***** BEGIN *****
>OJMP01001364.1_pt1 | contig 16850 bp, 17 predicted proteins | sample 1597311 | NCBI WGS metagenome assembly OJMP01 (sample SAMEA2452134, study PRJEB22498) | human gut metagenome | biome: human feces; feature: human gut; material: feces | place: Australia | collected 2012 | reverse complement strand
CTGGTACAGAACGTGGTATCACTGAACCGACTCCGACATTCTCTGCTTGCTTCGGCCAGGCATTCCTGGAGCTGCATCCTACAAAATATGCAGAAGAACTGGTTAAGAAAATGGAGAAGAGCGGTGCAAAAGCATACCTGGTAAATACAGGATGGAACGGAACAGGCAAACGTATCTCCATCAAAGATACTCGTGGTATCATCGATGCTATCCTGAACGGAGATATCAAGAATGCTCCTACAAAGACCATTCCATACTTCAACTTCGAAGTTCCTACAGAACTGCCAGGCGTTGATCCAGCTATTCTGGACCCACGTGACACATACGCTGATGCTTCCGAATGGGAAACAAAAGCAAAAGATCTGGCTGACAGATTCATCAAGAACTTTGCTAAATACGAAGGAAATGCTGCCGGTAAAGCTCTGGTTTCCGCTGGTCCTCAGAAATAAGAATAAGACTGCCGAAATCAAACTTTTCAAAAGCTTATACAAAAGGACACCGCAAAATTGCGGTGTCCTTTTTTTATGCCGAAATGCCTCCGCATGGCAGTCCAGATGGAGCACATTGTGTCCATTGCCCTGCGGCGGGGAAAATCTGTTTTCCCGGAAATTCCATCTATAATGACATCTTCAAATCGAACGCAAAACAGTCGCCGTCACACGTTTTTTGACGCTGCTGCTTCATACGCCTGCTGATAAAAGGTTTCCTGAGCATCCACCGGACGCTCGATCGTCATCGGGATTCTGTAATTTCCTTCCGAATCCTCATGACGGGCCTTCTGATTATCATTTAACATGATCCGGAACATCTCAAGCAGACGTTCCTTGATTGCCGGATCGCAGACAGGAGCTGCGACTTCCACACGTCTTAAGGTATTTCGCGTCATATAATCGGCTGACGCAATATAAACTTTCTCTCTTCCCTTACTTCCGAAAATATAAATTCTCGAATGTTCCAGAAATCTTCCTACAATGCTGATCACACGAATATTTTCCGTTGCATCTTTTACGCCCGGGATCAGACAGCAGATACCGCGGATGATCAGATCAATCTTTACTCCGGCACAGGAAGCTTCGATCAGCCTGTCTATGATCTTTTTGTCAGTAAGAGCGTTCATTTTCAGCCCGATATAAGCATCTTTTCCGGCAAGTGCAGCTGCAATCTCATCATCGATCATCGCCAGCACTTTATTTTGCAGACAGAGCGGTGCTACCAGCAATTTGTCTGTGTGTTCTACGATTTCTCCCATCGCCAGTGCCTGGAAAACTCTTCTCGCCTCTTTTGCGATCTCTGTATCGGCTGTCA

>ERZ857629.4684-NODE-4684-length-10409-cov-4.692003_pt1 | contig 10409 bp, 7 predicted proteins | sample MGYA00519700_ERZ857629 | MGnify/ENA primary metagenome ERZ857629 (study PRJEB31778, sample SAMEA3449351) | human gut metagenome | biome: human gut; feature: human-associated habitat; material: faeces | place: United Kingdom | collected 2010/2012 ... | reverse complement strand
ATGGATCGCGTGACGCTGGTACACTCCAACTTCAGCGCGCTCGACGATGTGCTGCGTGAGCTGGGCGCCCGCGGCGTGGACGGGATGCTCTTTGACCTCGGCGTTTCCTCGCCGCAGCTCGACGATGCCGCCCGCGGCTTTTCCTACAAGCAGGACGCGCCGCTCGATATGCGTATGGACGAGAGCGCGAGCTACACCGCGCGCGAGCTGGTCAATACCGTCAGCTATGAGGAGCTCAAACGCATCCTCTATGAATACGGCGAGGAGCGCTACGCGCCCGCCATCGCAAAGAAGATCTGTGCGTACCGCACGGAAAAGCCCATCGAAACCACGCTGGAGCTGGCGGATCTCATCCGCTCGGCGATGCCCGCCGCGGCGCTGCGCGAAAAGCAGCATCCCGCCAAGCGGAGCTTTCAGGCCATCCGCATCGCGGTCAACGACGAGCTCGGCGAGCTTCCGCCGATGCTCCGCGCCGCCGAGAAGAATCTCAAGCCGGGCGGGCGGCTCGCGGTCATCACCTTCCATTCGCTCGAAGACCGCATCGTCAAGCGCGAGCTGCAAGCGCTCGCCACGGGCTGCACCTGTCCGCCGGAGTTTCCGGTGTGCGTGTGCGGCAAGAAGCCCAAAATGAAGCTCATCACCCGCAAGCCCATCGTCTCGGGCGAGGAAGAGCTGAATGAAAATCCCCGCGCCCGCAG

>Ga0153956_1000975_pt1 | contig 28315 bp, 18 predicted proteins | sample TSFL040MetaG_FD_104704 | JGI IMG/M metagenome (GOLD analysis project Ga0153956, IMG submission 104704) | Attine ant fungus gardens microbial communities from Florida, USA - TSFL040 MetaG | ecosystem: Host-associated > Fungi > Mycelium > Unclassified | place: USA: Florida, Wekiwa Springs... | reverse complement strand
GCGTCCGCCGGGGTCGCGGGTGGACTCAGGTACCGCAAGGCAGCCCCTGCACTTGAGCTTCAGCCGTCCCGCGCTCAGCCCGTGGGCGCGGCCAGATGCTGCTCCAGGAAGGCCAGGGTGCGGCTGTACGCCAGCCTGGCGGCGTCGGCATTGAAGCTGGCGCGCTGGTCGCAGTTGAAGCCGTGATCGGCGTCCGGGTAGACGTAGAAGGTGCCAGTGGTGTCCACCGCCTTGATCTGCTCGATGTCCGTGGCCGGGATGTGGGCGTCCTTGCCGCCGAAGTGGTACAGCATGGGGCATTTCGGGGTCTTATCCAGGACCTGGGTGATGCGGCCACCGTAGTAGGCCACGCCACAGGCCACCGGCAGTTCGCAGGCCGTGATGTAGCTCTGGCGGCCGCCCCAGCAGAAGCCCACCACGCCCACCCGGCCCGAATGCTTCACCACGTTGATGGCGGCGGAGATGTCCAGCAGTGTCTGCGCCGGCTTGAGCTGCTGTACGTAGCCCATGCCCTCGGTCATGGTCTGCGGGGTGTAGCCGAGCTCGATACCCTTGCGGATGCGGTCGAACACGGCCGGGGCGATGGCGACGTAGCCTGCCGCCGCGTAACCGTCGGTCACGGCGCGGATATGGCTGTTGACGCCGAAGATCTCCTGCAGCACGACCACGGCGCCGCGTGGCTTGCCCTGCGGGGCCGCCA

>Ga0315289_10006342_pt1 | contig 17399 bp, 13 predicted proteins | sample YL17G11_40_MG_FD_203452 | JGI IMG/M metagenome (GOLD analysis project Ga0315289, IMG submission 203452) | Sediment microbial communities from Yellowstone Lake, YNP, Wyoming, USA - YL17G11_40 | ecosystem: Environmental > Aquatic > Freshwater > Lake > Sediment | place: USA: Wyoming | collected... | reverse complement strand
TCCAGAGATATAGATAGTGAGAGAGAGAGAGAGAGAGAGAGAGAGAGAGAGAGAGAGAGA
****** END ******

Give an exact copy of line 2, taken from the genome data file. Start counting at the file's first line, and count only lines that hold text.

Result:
CTGGTACAGAACGTGGTATCACTGAACCGACTCCGACATTCTCTGCTTGCTTCGGCCAGGCATTCCTGGAGCTGCATCCTACAAAATATGCAGAAGAACTGGTTAAGAAAATGGAGAAGAGCGGTGCAAAAGCATACCTGGTAAATACAGGATGGAACGGAACAGGCAAACGTATCTCCATCAAAGATACTCGTGGTATCATCGATGCTATCCTGAACGGAGATATCAAGAATGCTCCTACAAAGACCATTCCATACTTCAACTTCGAAGTTCCTACAGAACTGCCAGGCGTTGATCCAGCTATTCTGGACCCACGTGACACATACGCTGATGCTTCCGAATGGGAAACAAAAGCAAAAGATCTGGCTGACAGATTCATCAAGAACTTTGCTAAATACGAAGGAAATGCTGCCGGTAAAGCTCTGGTTTCCGCTGGTCCTCAGAAATAAGAATAAGACTGCCGAAATCAAACTTTTCAAAAGCTTATACAAAAGGACACCGCAAAATTGCGGTGTCCTTTTTTTATGCCGAAATGCCTCCGCATGGCAGTCCAGATGGAGCACATTGTGTCCATTGCCCTGCGGCGGGGAAAATCTGTTTTCCCGGAAATTCCATCTATAATGACATCTTCAAATCGAACGCAAAACAGTCGCCGTCACACGTTTTTTGACGCTGCTGCTTCATACGCCTGCTGATAAAAGGTTTCCTGAGCATCCACCGGACGCTCGATCGTCATCGGGATTCTGTAATTTCCTTCCGAATCCTCATGACGGGCCTTCTGATTATCATTTAACATGATCCGGAACATCTCAAGCAGACGTTCCTTGATTGCCGGATCGCAGACAGGAGCTGCGACTTCCACACGTCTTAAGGTATTTCGCGTCATATAATCGGCTGACGCAATATAAACTTTCTCTCTTCCCTTACTTCCGAAAATATAAATTCTCGAATGTTCCAGAAATCTTCCTACAATGCTGATCACACGAATATTTTCCGTTGCATCTTTTACGCCCGGGATCAGACAGCAGATACCGCGGATGATCAGATCAATCTTTACTCCGGCACAGGAAGCTTCGATCAGCCTGTCTATGATCTTTTTGTCAGTAAGAGCGTTCATTTTCAGCCCGATATAAGCATCTTTTCCGGCAAGTGCAGCTGCAATCTCATCATCGATCATCGCCAGCACTTTATTTTGCAGACAGAGCGGTGCTACCAGCAATTTGTCTGTGTGTTCTACGATTTCTCCCATCGCCAGTGCCTGGAAAACTCTTCTCGCCTCTTTTGCGATCTCTGTATCGGCTGTCA